Oilseeds market outlook
Following a reduced area for the 2019 harvest, the oilseed rape crop looks set to continue its decline. Climatic challenges and pest pressure have weighed heavily on the crop this season, with many growers having to alter their planting decisions mid-season.
While those growers who managed to drill their OSR earlier saw their crop establish reasonably well, later drilled crops did not fare so happily in the waterlogged soils. In addition, the march of the Cabbage Steam Flea Beetle (CSFB) persisted, along with pigeon damage. These factors led to many growers ripping out their OSR over the winter to replace with spring cropping. For the remaining crop, many growers reduced their inputs to minimise their costs, and potential losses.
As at May, 41% of the winter OSR still in the ground was rated poor-very poor. There is an expectation that the 15% rated “very poor” will see large yield reductions compared to normal. Back in 2012/13, where the winter was also wet and spring dry, an average yield of 3.0t/ha was recorded. With the extra challenge of pest pressure this season, a sub 3.0t/ha yield remains a possibility.
Considering all these factors, we know production is going to be well back on harvest 2019 levels. The prospect of a c.1.0Mt crop remains on the table, which would see the UK needing to increase its imports of raw seed and vegetable oils to compensate.
With the crop size forecast even lower this season than last, the UK looks set to increase imports. The question is where will they come from? The EU traditionally serves as a key origin for UK imports. However, they have faced similar challenges with rapeseed as the UK this season; their latest production estimates revised back yet again and with that, their exportable surplus.
Ukraine and other Black Sea nations look likely to increase their exports to both the EU and UK. Given that the Ukrainian rapeseed harvest has recently begun, much of the early import volume will likely be from this origin.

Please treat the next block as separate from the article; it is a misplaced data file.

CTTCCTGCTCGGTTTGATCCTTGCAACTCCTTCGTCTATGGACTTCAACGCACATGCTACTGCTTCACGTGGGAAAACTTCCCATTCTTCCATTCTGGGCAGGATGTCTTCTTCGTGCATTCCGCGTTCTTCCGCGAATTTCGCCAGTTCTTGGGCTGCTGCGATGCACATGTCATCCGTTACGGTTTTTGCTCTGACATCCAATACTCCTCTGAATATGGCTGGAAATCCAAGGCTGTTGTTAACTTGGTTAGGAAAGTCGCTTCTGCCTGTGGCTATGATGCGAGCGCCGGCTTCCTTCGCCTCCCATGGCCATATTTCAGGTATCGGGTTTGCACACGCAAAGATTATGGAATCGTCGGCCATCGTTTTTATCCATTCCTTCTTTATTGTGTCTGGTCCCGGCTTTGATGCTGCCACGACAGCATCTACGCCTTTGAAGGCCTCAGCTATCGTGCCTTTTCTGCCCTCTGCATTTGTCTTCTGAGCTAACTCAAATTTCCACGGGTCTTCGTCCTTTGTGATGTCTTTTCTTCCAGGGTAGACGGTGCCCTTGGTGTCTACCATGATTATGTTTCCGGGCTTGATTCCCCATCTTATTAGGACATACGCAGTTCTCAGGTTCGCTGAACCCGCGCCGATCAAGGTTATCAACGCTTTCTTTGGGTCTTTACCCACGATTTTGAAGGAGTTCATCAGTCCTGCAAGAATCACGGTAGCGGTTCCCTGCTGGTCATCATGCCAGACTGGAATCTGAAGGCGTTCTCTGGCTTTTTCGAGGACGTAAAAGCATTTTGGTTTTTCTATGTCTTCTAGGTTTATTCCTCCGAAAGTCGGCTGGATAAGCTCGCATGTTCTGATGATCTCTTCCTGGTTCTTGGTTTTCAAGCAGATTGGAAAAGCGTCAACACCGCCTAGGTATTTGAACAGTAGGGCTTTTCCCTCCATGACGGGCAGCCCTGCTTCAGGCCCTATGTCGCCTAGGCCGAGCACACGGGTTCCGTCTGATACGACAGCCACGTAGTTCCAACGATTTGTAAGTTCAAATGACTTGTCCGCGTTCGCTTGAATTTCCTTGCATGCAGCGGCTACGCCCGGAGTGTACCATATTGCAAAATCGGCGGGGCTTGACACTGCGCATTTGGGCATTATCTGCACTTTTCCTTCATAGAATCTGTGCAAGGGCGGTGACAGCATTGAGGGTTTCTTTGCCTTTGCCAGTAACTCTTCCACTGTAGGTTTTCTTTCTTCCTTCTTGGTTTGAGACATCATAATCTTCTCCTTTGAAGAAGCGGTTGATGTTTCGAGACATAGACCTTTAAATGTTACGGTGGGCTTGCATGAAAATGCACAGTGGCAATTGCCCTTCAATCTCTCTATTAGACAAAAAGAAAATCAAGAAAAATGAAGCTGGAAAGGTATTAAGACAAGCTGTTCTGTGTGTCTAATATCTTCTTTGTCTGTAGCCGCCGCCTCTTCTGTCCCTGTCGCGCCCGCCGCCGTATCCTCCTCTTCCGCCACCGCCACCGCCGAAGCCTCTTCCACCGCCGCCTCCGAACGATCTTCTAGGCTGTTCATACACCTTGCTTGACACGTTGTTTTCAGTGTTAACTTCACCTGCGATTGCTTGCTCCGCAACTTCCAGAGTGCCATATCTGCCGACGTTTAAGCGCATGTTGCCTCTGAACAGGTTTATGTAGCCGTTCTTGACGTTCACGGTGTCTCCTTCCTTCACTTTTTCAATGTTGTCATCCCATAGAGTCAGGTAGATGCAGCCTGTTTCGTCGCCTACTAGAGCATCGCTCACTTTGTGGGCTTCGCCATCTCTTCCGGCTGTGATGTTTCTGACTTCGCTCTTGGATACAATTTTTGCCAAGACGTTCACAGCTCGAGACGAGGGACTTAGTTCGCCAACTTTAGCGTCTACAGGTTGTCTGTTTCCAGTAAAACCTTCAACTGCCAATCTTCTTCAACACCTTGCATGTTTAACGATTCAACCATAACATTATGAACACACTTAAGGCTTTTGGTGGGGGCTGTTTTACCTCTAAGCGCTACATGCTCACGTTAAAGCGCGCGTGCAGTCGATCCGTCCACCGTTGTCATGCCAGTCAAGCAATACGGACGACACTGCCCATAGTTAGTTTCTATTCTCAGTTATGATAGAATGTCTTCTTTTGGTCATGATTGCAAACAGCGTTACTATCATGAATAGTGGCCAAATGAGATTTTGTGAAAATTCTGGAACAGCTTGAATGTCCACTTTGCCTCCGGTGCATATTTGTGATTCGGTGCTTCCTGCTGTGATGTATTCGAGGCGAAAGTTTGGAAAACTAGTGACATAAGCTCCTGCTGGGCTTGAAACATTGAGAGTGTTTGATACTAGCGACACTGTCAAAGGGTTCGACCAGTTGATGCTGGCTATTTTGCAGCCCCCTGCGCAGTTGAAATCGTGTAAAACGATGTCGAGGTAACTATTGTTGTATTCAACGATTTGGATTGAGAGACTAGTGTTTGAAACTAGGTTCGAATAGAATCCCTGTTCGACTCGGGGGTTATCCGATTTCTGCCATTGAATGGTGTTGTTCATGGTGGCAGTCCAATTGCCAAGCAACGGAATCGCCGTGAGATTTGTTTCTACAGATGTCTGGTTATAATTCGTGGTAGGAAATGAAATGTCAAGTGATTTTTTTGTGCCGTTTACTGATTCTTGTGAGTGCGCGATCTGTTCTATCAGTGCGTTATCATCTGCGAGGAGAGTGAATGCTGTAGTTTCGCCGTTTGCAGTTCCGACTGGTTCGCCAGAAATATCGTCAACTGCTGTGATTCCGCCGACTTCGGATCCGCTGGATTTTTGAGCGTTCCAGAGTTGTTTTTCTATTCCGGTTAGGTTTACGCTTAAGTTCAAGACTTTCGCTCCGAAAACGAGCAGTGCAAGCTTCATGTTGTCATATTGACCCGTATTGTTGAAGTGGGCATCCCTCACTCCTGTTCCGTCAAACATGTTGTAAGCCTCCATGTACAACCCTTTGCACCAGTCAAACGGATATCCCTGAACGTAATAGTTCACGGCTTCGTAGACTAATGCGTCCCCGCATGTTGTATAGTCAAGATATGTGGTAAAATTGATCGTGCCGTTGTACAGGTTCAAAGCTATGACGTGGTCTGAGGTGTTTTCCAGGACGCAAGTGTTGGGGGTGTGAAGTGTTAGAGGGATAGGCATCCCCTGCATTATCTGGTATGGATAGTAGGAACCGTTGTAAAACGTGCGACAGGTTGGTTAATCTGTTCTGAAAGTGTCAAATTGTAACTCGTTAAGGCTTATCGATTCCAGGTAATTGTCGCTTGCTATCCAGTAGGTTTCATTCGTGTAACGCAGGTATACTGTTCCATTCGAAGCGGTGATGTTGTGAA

If there is a similar import pattern to last season, we could see a spike of OSR imports into the EU and UK at the start of the season, as purchasers seek to replenish their stocks. This uptick may well keep a lid on prices.
Australia and Canada could also be key import origins for UK rapeseed, although with their canola harvests finishing towards the end of the calendar year, the bulk of any trade would be in 2021. Given that these harvests are still some time away, there is still much that can change. Despite the EU looking relatively well covered in the longer term to meet its import requirements, conditions in key exporting nations need to be kept under a watchful eye.
Even though the coronavirus pandemic has had a negative effect on biodiesel demand, EU-28 rapeseed crush volumes for the first five months of 2020 reached levels not recorded since 2017, as crush margins strengthened.
With many EU countries now relaxing lockdown measures, and more vehicle journeys being taken, the demand for biodiesel should increase. This could lend positive support to rapeseed demand.
However, how much of this demand the UK will see remains uncertain currently. With Erith’s crushing plant currently closed following an explosion, and currently no reopening date stated, this could have a significant impact for the c.1.0Mt rapeseed demand the plant is able to crush on an annual basis.
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